The ideal lead off is one where you are as far away from the base as possible while still being able to get back safely against the pitcher’s best pick off move. Obviously, it is very important that you be focused and aware when taking your lead off.

Step off facing the pitcher. Stay on the balls of your feet and be ready to get back to the base at any moment. Don’t cross your feet as you step since that puts you in a bad position to get back to base. If you cross your feet, a good pitcher will notice and time their move to get you out.

When going back to the base, if diving, go to the back of the bag grabbing for the back (outfield side) corner of the base. If standing, go into the back half of the base, preferably with your right foot and your body turned away from the pitcher. You go in facing away for three reasons.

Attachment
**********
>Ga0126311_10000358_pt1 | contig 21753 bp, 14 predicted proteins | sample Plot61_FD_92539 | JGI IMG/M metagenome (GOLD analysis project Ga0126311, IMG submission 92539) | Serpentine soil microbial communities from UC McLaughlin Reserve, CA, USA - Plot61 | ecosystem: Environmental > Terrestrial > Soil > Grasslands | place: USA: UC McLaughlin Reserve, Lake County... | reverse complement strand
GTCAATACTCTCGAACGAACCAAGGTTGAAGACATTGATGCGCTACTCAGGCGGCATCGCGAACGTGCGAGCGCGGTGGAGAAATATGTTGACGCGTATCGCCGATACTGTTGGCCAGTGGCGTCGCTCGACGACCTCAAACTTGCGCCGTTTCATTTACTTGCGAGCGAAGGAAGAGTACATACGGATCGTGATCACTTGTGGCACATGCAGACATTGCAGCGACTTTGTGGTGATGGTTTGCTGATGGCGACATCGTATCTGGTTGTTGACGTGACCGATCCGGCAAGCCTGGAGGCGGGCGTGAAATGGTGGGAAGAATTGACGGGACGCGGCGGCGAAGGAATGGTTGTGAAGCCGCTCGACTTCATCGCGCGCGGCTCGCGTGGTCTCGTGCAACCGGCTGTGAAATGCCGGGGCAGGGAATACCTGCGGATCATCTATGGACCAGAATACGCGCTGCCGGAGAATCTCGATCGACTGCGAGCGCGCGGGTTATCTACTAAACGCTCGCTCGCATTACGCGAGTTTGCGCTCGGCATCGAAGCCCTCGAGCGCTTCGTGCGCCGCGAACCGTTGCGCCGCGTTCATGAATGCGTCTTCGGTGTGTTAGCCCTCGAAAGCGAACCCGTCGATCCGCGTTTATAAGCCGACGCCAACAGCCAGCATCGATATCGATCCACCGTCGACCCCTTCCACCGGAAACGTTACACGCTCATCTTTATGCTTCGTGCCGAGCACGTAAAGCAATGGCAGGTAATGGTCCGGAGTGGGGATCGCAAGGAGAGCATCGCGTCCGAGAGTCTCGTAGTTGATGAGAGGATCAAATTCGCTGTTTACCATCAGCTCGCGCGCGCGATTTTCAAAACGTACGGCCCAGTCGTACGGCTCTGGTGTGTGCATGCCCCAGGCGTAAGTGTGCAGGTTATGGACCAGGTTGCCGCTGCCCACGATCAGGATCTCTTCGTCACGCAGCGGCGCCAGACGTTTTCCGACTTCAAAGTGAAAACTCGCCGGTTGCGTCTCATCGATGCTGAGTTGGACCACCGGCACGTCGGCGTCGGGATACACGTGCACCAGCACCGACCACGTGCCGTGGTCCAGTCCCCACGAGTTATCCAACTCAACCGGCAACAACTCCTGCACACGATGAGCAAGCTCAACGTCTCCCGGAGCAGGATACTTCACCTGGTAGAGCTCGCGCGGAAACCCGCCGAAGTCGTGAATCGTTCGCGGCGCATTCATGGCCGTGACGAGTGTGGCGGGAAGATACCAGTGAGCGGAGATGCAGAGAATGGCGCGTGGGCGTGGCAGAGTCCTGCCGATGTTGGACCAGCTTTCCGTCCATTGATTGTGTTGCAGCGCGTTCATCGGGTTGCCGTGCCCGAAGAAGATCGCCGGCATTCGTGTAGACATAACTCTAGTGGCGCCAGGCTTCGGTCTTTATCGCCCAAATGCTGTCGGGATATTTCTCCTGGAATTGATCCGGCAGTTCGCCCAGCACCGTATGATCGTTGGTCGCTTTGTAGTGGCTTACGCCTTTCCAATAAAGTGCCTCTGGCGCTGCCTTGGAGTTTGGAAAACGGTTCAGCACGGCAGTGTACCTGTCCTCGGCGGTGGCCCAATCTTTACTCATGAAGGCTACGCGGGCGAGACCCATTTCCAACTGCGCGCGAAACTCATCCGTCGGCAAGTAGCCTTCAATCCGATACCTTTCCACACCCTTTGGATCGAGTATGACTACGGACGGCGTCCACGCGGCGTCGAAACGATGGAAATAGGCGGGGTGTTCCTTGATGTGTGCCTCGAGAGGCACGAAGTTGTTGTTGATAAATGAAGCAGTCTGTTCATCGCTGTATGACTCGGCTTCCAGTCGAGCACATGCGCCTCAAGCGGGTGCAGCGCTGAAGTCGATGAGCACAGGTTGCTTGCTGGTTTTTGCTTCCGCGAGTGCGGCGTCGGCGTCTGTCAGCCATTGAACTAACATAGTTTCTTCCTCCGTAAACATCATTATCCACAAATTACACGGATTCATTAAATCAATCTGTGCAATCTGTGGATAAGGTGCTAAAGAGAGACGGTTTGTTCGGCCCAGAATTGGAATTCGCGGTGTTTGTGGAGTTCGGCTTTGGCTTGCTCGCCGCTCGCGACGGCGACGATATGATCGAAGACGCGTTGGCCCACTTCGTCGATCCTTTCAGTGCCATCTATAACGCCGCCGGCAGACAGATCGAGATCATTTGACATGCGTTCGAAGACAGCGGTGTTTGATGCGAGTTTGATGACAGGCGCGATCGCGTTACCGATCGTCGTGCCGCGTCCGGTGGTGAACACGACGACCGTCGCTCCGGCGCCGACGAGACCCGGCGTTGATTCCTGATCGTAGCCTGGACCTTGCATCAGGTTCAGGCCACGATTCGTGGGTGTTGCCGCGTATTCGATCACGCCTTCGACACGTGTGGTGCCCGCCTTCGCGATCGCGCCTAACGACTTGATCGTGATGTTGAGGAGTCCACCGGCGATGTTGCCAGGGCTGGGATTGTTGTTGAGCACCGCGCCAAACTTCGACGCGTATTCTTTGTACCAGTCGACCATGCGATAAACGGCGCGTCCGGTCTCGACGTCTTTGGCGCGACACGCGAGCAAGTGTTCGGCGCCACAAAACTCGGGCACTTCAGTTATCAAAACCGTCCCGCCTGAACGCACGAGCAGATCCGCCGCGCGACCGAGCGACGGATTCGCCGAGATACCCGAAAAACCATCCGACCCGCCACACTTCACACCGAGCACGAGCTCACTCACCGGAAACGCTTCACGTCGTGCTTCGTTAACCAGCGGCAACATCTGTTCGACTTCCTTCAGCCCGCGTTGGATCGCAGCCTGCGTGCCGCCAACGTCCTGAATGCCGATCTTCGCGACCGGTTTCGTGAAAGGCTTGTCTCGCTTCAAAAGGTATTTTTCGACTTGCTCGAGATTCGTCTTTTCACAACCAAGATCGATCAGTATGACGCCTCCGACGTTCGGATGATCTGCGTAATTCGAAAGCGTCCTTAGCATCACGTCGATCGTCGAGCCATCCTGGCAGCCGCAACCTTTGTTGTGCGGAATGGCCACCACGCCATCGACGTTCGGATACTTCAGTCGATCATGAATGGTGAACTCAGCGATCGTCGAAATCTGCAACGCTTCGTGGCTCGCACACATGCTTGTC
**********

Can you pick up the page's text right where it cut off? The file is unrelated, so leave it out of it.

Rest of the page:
1. It’s the fastest way in.

2. If the ball is off line and hits you, it’s not hitting your face or groin. 

3. If you are facing away you can see where a bad throw goes and quicky decide whether to advance.

When you are good at getting aggressive leads, you can take the pitcher’s attention away from the hitter and get them anxious. That can help your teammate at the plate and force bad pitches. 

secondary leads

Once the pitcher delivers to the plate, it’s time for your secondary lead. Don’t start the secondary until the pitcher is committed to going to plate or you may be gifting them an out. 

There are three main forms of a secondary lead. The most basic is the creeping lead. This is similar to your primary lead, where you are moving horizontally with your shoulders squared to the catcher. The advantage to this lead is that you are equally prepared to move either back to the previous base or forward to the next.